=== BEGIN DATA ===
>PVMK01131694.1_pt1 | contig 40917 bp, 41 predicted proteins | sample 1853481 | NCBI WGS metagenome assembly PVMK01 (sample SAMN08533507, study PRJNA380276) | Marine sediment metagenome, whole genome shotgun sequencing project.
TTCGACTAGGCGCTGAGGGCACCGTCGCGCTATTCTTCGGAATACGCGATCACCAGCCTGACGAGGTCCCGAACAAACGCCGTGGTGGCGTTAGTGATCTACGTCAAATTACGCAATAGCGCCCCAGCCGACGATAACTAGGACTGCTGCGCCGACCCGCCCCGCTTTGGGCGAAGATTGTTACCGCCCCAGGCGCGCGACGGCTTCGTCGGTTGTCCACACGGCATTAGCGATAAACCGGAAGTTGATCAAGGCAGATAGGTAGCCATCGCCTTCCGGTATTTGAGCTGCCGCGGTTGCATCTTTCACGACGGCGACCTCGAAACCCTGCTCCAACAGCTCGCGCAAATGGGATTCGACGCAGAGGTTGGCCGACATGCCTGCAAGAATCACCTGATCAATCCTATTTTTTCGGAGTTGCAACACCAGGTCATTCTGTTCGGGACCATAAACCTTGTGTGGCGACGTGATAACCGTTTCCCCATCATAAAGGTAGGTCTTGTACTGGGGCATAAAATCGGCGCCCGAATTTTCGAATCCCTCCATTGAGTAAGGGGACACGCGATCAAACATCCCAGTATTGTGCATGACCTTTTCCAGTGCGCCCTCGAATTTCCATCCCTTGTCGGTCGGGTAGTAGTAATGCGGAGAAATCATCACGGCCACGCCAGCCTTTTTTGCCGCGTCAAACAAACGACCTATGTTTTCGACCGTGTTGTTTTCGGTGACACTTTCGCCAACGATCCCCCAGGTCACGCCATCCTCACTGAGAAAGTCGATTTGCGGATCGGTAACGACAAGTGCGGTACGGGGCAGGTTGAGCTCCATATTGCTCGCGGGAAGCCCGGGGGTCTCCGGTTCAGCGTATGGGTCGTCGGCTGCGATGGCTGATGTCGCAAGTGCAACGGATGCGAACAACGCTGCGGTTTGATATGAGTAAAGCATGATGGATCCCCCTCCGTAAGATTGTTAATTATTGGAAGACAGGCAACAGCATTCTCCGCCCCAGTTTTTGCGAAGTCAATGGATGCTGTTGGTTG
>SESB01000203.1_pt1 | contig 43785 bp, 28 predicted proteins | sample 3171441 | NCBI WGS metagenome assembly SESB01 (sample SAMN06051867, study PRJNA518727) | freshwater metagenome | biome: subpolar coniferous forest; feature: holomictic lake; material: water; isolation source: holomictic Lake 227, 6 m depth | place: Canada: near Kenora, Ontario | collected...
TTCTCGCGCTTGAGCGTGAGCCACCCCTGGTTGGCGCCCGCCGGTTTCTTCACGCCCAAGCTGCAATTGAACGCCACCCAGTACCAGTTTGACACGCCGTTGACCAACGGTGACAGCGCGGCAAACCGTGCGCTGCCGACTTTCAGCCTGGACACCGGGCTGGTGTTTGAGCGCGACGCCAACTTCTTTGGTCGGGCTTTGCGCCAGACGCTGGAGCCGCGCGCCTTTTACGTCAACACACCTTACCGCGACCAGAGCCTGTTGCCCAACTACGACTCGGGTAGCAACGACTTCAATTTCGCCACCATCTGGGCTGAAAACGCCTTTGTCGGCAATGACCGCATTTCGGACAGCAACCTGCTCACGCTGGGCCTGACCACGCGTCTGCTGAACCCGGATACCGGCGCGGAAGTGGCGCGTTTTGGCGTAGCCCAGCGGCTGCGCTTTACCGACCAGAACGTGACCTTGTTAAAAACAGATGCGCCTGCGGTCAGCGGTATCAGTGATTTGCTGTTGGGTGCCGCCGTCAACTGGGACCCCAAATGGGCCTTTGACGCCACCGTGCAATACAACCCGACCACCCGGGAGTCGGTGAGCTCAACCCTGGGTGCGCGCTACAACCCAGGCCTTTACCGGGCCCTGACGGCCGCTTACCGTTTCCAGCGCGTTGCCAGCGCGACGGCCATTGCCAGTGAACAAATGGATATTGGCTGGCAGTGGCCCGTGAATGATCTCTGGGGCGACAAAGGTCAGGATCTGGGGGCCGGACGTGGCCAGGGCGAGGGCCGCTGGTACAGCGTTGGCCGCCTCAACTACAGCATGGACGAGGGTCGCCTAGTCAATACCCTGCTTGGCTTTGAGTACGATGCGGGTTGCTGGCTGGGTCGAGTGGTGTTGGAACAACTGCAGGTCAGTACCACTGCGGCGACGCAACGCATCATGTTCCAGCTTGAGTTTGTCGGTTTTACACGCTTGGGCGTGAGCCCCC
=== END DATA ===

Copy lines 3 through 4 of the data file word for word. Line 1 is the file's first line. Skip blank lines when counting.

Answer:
>SESB01000203.1_pt1 | contig 43785 bp, 28 predicted proteins | sample 3171441 | NCBI WGS metagenome assembly SESB01 (sample SAMN06051867, study PRJNA518727) | freshwater metagenome | biome: subpolar coniferous forest; feature: holomictic lake; material: water; isolation source: holomictic Lake 227, 6 m depth | place: Canada: near Kenora, Ontario | collected...
TTCTCGCGCTTGAGCGTGAGCCACCCCTGGTTGGCGCCCGCCGGTTTCTTCACGCCCAAGCTGCAATTGAACGCCACCCAGTACCAGTTTGACACGCCGTTGACCAACGGTGACAGCGCGGCAAACCGTGCGCTGCCGACTTTCAGCCTGGACACCGGGCTGGTGTTTGAGCGCGACGCCAACTTCTTTGGTCGGGCTTTGCGCCAGACGCTGGAGCCGCGCGCCTTTTACGTCAACACACCTTACCGCGACCAGAGCCTGTTGCCCAACTACGACTCGGGTAGCAACGACTTCAATTTCGCCACCATCTGGGCTGAAAACGCCTTTGTCGGCAATGACCGCATTTCGGACAGCAACCTGCTCACGCTGGGCCTGACCACGCGTCTGCTGAACCCGGATACCGGCGCGGAAGTGGCGCGTTTTGGCGTAGCCCAGCGGCTGCGCTTTACCGACCAGAACGTGACCTTGTTAAAAACAGATGCGCCTGCGGTCAGCGGTATCAGTGATTTGCTGTTGGGTGCCGCCGTCAACTGGGACCCCAAATGGGCCTTTGACGCCACCGTGCAATACAACCCGACCACCCGGGAGTCGGTGAGCTCAACCCTGGGTGCGCGCTACAACCCAGGCCTTTACCGGGCCCTGACGGCCGCTTACCGTTTCCAGCGCGTTGCCAGCGCGACGGCCATTGCCAGTGAACAAATGGATATTGGCTGGCAGTGGCCCGTGAATGATCTCTGGGGCGACAAAGGTCAGGATCTGGGGGCCGGACGTGGCCAGGGCGAGGGCCGCTGGTACAGCGTTGGCCGCCTCAACTACAGCATGGACGAGGGTCGCCTAGTCAATACCCTGCTTGGCTTTGAGTACGATGCGGGTTGCTGGCTGGGTCGAGTGGTGTTGGAACAACTGCAGGTCAGTACCACTGCGGCGACGCAACGCATCATGTTCCAGCTTGAGTTTGTCGGTTTTACACGCTTGGGCGTGAGCCCCC